Thursday, September 27, 2012 12:35 PM
On September 21st, BC Libraries Co-op, along with the BC Ministry of Education and the Office of the Information & Privacy Commissioner, hosted an Open Data Learning Summit here in Vancouver.
British Columbia’s Information & Privacy Commissioner, Elizabeth Denham (herself an Archivist!) kicked off the day, followed by keynote speaker David Eaves. Some folks are born to public speaking and have an amazing gift to entertain and inform in front of an audience, without notes, barely referring to a PowerPoint. David is one of them; it was a treat to hear him speak.
The key idea of open data is that information collected by governments and other publicly-funded organizations ought to be freely available to all, without the need to ask for it, or for permission to use it.
David articulated three principles of open data:
- If it can’t be spidered or indexed, it doesn’t exist.
- If it isn’t available in open and machine readable format, it can’t engage.
- If a legal framework doesn’t allow it to be repurposed, it doesn’t empower.
AKA "Find, Use and Share." This reminds me of my first year in library school. The same principles were taught then. Clearly there is a natural fit between open data advocates and users and librarians. Data made freely available is just one more information source to use and manage.
How can you make use of the growing open data sets?
- Locate data sets of particular interest to your users. Many are indexed in Google, as well as listed on sites such as datalibre.ca, datacatalogs.org, thedatahub.org and freebase.com.
- Use the information in particular data sets yourself, to fulfill research requests from your users.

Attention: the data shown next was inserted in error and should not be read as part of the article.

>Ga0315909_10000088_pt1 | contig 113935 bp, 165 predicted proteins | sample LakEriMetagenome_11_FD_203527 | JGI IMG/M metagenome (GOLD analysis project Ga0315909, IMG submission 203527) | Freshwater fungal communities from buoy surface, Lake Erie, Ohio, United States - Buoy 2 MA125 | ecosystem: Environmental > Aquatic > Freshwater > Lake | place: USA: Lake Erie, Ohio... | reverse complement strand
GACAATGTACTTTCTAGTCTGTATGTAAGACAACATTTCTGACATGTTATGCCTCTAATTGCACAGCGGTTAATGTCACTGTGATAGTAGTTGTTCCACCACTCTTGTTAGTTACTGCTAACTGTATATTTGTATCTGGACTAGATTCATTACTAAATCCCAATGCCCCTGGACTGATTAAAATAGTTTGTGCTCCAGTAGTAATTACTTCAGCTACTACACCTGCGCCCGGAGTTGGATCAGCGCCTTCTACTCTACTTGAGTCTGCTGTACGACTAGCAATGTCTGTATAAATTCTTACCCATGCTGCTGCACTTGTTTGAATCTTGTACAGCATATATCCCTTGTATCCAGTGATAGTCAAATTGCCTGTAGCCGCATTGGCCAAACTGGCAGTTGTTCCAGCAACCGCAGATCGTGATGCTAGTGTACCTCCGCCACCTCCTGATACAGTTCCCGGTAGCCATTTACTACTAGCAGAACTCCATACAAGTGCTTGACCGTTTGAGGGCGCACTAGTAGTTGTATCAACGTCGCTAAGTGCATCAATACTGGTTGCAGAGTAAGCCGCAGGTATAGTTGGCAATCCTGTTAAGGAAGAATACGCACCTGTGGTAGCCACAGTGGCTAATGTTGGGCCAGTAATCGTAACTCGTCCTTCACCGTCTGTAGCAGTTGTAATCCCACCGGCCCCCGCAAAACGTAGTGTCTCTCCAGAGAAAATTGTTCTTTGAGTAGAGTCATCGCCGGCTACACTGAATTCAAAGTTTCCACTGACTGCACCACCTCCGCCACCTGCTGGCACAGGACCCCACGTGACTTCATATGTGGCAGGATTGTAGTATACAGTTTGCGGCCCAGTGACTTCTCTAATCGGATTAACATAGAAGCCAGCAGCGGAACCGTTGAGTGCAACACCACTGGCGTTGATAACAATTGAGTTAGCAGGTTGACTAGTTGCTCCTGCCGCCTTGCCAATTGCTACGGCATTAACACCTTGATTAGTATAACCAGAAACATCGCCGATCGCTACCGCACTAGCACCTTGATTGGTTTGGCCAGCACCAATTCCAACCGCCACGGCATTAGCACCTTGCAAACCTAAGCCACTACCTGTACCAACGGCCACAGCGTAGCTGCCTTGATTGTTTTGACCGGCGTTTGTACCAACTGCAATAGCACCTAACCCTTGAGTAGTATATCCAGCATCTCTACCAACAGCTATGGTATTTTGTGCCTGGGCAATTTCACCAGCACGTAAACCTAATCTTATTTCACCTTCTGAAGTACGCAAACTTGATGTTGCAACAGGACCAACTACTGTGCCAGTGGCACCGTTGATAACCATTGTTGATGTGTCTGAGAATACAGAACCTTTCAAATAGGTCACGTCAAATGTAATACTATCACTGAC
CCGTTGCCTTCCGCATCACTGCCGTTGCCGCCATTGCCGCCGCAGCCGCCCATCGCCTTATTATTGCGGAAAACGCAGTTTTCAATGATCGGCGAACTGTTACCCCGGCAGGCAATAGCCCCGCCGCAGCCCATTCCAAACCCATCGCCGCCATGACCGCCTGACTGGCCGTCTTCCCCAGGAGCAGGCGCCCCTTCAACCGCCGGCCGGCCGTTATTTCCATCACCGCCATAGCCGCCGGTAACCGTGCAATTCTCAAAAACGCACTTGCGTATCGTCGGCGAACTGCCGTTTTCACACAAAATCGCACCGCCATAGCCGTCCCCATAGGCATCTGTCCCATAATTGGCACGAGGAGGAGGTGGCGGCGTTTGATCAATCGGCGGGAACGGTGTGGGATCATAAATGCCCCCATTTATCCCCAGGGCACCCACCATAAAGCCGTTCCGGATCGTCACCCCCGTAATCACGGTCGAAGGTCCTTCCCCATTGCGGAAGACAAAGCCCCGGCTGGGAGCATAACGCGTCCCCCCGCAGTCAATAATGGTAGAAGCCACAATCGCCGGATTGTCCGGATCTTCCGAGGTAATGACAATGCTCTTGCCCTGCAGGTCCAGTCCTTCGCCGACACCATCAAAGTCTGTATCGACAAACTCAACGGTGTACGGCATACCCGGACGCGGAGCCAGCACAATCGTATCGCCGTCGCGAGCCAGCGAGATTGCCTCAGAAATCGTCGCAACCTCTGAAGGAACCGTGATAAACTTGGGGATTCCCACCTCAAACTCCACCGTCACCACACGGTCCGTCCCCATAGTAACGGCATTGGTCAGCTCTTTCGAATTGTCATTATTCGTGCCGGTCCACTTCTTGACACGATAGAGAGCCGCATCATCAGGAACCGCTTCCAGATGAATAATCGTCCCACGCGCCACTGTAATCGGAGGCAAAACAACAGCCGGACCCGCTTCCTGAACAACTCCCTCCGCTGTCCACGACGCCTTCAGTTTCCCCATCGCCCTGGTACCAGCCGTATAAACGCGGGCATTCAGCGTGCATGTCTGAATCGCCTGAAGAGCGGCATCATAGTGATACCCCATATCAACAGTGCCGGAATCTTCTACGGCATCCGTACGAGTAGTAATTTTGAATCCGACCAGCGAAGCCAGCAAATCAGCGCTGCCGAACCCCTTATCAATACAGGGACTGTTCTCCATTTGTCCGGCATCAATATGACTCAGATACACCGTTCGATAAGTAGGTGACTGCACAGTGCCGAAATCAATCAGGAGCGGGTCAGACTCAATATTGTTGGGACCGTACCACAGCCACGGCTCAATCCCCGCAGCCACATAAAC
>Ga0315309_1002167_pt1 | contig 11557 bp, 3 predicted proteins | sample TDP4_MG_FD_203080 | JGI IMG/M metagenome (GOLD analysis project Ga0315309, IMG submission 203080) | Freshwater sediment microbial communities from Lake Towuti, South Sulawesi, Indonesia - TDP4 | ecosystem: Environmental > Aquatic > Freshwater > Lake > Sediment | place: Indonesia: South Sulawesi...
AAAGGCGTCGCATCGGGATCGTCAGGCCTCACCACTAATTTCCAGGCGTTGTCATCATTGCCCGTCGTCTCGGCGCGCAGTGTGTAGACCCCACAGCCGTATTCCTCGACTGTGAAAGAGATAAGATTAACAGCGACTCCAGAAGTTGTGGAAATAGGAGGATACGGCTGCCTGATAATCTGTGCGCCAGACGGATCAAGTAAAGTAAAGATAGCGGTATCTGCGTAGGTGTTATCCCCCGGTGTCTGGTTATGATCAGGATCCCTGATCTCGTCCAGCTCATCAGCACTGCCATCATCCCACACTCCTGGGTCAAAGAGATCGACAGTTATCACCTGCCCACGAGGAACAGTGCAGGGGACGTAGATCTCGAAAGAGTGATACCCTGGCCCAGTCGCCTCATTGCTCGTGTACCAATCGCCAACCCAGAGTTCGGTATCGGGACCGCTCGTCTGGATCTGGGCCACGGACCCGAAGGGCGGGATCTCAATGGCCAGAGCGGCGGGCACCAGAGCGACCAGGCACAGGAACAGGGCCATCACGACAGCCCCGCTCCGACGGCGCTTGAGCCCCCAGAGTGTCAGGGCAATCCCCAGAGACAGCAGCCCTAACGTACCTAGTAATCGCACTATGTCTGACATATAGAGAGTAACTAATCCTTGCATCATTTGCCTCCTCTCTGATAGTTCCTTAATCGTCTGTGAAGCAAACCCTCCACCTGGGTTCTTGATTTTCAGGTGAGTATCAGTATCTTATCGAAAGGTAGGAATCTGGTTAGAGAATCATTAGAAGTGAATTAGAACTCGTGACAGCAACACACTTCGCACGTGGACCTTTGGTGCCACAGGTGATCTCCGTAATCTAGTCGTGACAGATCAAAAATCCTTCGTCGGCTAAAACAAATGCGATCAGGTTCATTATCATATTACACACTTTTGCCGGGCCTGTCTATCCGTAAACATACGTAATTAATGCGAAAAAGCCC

- Combine data from related data yourself. A common starter approach is simply to plot data in chart form or overlaid on a map. Visual displays of data often yield insights not obvious in the raw, textual or numeric data itself.
A few tools you can use to make use of open data include:
- Desktop database management applications such as DB/TextWorks, Filemaker PRO and MS Access, or even simply a spreadsheet app.
- Google Refine – a "tool for working with messy data, cleaning it up, transforming it from one format into another, extending it with web services, and linking it to databases" – as well as many other tools from Google.
- Andornot (yes, we’re a tool). We’re experts in database design and data conversion, and can assemble data sets into a manageable form for you.
The open data movement has grown by leaps and bounds over just the past few years as users push for it and governments embrace it (and in fact make use of the data themselves). Just as the open source software movement has grown over the past decade or two, expect open data to see similar growth in the coming years. As information professionals, it’s our job to at least understand the key concepts and know when this is the right resource for a particular situation.
Monday, September 17, 2012 11:49 AM